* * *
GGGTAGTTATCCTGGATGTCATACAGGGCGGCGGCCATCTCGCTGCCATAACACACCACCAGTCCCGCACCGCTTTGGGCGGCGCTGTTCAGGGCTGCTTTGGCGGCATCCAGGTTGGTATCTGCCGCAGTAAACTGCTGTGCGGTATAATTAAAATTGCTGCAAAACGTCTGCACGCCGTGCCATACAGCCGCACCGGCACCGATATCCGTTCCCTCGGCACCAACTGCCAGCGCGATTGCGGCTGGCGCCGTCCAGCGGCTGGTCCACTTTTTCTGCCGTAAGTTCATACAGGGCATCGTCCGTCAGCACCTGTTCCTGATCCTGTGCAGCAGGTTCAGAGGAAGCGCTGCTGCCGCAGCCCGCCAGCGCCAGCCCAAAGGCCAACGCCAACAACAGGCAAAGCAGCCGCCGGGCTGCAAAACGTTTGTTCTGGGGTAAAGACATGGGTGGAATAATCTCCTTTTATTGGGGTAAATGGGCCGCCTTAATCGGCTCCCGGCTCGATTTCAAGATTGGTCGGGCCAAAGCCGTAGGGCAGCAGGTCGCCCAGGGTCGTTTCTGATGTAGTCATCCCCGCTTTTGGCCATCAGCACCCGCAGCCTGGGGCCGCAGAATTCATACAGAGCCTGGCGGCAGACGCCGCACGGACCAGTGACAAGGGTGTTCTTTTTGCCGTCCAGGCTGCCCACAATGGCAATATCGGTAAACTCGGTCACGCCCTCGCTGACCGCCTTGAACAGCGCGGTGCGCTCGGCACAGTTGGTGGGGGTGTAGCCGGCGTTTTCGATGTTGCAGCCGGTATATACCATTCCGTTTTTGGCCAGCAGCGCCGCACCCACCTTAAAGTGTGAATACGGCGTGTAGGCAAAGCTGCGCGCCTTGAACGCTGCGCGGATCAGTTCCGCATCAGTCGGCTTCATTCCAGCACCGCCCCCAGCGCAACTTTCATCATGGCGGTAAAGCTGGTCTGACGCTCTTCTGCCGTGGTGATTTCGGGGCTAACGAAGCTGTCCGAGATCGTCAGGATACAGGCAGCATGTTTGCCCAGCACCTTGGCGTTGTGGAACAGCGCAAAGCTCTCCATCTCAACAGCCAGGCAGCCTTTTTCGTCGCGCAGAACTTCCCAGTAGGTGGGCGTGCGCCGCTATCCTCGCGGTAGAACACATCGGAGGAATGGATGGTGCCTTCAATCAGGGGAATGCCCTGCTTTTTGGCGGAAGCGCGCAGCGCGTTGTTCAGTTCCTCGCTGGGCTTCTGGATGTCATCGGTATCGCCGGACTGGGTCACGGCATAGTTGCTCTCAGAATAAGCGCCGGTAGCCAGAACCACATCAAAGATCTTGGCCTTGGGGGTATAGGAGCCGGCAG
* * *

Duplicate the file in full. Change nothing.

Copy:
GGGTAGTTATCCTGGATGTCATACAGGGCGGCGGCCATCTCGCTGCCATAACACACCACCAGTCCCGCACCGCTTTGGGCGGCGCTGTTCAGGGCTGCTTTGGCGGCATCCAGGTTGGTATCTGCCGCAGTAAACTGCTGTGCGGTATAATTAAAATTGCTGCAAAACGTCTGCACGCCGTGCCATACAGCCGCACCGGCACCGATATCCGTTCCCTCGGCACCAACTGCCAGCGCGATTGCGGCTGGCGCCGTCCAGCGGCTGGTCCACTTTTTCTGCCGTAAGTTCATACAGGGCATCGTCCGTCAGCACCTGTTCCTGATCCTGTGCAGCAGGTTCAGAGGAAGCGCTGCTGCCGCAGCCCGCCAGCGCCAGCCCAAAGGCCAACGCCAACAACAGGCAAAGCAGCCGCCGGGCTGCAAAACGTTTGTTCTGGGGTAAAGACATGGGTGGAATAATCTCCTTTTATTGGGGTAAATGGGCCGCCTTAATCGGCTCCCGGCTCGATTTCAAGATTGGTCGGGCCAAAGCCGTAGGGCAGCAGGTCGCCCAGGGTCGTTTCTGATGTAGTCATCCCCGCTTTTGGCCATCAGCACCCGCAGCCTGGGGCCGCAGAATTCATACAGAGCCTGGCGGCAGACGCCGCACGGACCAGTGACAAGGGTGTTCTTTTTGCCGTCCAGGCTGCCCACAATGGCAATATCGGTAAACTCGGTCACGCCCTCGCTGACCGCCTTGAACAGCGCGGTGCGCTCGGCACAGTTGGTGGGGGTGTAGCCGGCGTTTTCGATGTTGCAGCCGGTATATACCATTCCGTTTTTGGCCAGCAGCGCCGCACCCACCTTAAAGTGTGAATACGGCGTGTAGGCAAAGCTGCGCGCCTTGAACGCTGCGCGGATCAGTTCCGCATCAGTCGGCTTCATTCCAGCACCGCCCCCAGCGCAACTTTCATCATGGCGGTAAAGCTGGTCTGACGCTCTTCTGCCGTGGTGATTTCGGGGCTAACGAAGCTGTCCGAGATCGTCAGGATACAGGCAGCATGTTTGCCCAGCACCTTGGCGTTGTGGAACAGCGCAAAGCTCTCCATCTCAACAGCCAGGCAGCCTTTTTCGTCGCGCAGAACTTCCCAGTAGGTGGGCGTGCGCCGCTATCCTCGCGGTAGAACACATCGGAGGAATGGATGGTGCCTTCAATCAGGGGAATGCCCTGCTTTTTGGCGGAAGCGCGCAGCGCGTTGTTCAGTTCCTCGCTGGGCTTCTGGATGTCATCGGTATCGCCGGACTGGGTCACGGCATAGTTGCTCTCAGAATAAGCGCCGGTAGCCAGAACCACATCAAAGATCTTGGCCTTGGGGGTATAGGAGCCGGCAG